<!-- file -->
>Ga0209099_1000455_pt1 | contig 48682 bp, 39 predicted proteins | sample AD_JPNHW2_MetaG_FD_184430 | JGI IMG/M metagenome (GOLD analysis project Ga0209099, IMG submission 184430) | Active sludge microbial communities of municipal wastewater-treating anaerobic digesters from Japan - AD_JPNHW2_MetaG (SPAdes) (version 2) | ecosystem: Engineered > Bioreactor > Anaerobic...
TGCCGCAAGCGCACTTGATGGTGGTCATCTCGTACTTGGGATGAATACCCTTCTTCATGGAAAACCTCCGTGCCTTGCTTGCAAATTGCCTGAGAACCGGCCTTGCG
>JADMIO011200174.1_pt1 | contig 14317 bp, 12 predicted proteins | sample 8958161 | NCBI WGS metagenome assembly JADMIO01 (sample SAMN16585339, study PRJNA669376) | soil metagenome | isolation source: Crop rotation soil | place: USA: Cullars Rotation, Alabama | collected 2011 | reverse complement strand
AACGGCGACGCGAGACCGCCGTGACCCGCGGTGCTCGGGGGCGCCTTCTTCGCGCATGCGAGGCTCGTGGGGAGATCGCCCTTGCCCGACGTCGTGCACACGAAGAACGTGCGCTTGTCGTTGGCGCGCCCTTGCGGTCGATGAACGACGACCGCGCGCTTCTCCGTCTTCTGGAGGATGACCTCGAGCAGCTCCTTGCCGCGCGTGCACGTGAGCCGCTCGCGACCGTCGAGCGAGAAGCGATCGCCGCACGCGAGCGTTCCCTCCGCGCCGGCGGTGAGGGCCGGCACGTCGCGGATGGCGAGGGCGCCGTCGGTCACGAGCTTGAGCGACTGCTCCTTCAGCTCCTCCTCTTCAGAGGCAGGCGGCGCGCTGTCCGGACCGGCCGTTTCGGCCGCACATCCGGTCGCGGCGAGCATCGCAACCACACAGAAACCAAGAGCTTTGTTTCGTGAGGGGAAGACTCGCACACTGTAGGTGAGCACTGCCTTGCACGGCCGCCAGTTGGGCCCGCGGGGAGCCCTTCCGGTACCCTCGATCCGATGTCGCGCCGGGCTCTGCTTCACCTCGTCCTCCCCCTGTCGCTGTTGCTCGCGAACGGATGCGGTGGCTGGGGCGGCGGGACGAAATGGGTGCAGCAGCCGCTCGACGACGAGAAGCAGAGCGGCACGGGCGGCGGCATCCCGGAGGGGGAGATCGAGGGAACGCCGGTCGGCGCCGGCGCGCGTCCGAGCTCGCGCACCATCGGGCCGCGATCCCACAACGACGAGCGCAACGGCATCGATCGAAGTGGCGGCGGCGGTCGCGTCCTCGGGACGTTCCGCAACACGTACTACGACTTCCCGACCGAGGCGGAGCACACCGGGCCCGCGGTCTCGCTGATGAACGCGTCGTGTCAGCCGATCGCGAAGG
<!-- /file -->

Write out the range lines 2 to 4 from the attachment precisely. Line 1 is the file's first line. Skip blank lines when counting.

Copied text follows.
TGCCGCAAGCGCACTTGATGGTGGTCATCTCGTACTTGGGATGAATACCCTTCTTCATGGAAAACCTCCGTGCCTTGCTTGCAAATTGCCTGAGAACCGGCCTTGCG
>JADMIO011200174.1_pt1 | contig 14317 bp, 12 predicted proteins | sample 8958161 | NCBI WGS metagenome assembly JADMIO01 (sample SAMN16585339, study PRJNA669376) | soil metagenome | isolation source: Crop rotation soil | place: USA: Cullars Rotation, Alabama | collected 2011 | reverse complement strand
AACGGCGACGCGAGACCGCCGTGACCCGCGGTGCTCGGGGGCGCCTTCTTCGCGCATGCGAGGCTCGTGGGGAGATCGCCCTTGCCCGACGTCGTGCACACGAAGAACGTGCGCTTGTCGTTGGCGCGCCCTTGCGGTCGATGAACGACGACCGCGCGCTTCTCCGTCTTCTGGAGGATGACCTCGAGCAGCTCCTTGCCGCGCGTGCACGTGAGCCGCTCGCGACCGTCGAGCGAGAAGCGATCGCCGCACGCGAGCGTTCCCTCCGCGCCGGCGGTGAGGGCCGGCACGTCGCGGATGGCGAGGGCGCCGTCGGTCACGAGCTTGAGCGACTGCTCCTTCAGCTCCTCCTCTTCAGAGGCAGGCGGCGCGCTGTCCGGACCGGCCGTTTCGGCCGCACATCCGGTCGCGGCGAGCATCGCAACCACACAGAAACCAAGAGCTTTGTTTCGTGAGGGGAAGACTCGCACACTGTAGGTGAGCACTGCCTTGCACGGCCGCCAGTTGGGCCCGCGGGGAGCCCTTCCGGTACCCTCGATCCGATGTCGCGCCGGGCTCTGCTTCACCTCGTCCTCCCCCTGTCGCTGTTGCTCGCGAACGGATGCGGTGGCTGGGGCGGCGGGACGAAATGGGTGCAGCAGCCGCTCGACGACGAGAAGCAGAGCGGCACGGGCGGCGGCATCCCGGAGGGGGAGATCGAGGGAACGCCGGTCGGCGCCGGCGCGCGTCCGAGCTCGCGCACCATCGGGCCGCGATCCCACAACGACGAGCGCAACGGCATCGATCGAAGTGGCGGCGGCGGTCGCGTCCTCGGGACGTTCCGCAACACGTACTACGACTTCCCGACCGAGGCGGAGCACACCGGGCCCGCGGTCTCGCTGATGAACGCGTCGTGTCAGCCGATCGCGAAGG